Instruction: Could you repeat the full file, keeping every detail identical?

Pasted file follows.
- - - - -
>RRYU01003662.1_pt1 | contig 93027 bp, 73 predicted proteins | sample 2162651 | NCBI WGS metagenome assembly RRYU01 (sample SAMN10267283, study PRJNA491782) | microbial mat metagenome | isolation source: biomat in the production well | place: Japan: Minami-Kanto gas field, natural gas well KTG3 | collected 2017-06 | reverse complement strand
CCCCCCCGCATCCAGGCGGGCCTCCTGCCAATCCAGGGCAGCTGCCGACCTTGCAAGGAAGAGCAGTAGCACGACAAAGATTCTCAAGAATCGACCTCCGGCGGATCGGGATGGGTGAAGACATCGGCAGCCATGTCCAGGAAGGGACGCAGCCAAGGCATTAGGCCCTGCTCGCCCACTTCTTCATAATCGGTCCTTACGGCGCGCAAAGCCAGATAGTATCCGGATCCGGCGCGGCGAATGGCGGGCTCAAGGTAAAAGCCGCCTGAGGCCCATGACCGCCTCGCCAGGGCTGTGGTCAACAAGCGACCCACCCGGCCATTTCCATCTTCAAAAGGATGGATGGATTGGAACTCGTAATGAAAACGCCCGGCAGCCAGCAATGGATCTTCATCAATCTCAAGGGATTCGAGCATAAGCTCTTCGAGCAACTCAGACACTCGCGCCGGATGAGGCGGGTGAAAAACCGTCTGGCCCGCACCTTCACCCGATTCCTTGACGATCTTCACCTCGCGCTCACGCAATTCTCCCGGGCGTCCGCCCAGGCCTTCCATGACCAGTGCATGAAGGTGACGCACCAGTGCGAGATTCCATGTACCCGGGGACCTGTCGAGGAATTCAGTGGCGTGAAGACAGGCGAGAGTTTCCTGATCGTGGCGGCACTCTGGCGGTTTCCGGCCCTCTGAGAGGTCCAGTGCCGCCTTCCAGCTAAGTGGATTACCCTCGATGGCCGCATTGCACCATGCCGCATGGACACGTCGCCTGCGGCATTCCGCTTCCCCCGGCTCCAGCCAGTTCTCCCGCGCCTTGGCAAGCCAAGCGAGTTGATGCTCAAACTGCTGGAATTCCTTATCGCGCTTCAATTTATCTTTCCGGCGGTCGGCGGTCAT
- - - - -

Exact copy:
>RRYU01003662.1_pt1 | contig 93027 bp, 73 predicted proteins | sample 2162651 | NCBI WGS metagenome assembly RRYU01 (sample SAMN10267283, study PRJNA491782) | microbial mat metagenome | isolation source: biomat in the production well | place: Japan: Minami-Kanto gas field, natural gas well KTG3 | collected 2017-06 | reverse complement strand
CCCCCCCGCATCCAGGCGGGCCTCCTGCCAATCCAGGGCAGCTGCCGACCTTGCAAGGAAGAGCAGTAGCACGACAAAGATTCTCAAGAATCGACCTCCGGCGGATCGGGATGGGTGAAGACATCGGCAGCCATGTCCAGGAAGGGACGCAGCCAAGGCATTAGGCCCTGCTCGCCCACTTCTTCATAATCGGTCCTTACGGCGCGCAAAGCCAGATAGTATCCGGATCCGGCGCGGCGAATGGCGGGCTCAAGGTAAAAGCCGCCTGAGGCCCATGACCGCCTCGCCAGGGCTGTGGTCAACAAGCGACCCACCCGGCCATTTCCATCTTCAAAAGGATGGATGGATTGGAACTCGTAATGAAAACGCCCGGCAGCCAGCAATGGATCTTCATCAATCTCAAGGGATTCGAGCATAAGCTCTTCGAGCAACTCAGACACTCGCGCCGGATGAGGCGGGTGAAAAACCGTCTGGCCCGCACCTTCACCCGATTCCTTGACGATCTTCACCTCGCGCTCACGCAATTCTCCCGGGCGTCCGCCCAGGCCTTCCATGACCAGTGCATGAAGGTGACGCACCAGTGCGAGATTCCATGTACCCGGGGACCTGTCGAGGAATTCAGTGGCGTGAAGACAGGCGAGAGTTTCCTGATCGTGGCGGCACTCTGGCGGTTTCCGGCCCTCTGAGAGGTCCAGTGCCGCCTTCCAGCTAAGTGGATTACCCTCGATGGCCGCATTGCACCATGCCGCATGGACACGTCGCCTGCGGCATTCCGCTTCCCCCGGCTCCAGCCAGTTCTCCCGCGCCTTGGCAAGCCAAGCGAGTTGATGCTCAAACTGCTGGAATTCCTTATCGCGCTTCAATTTATCTTTCCGGCGGTCGGCGGTCAT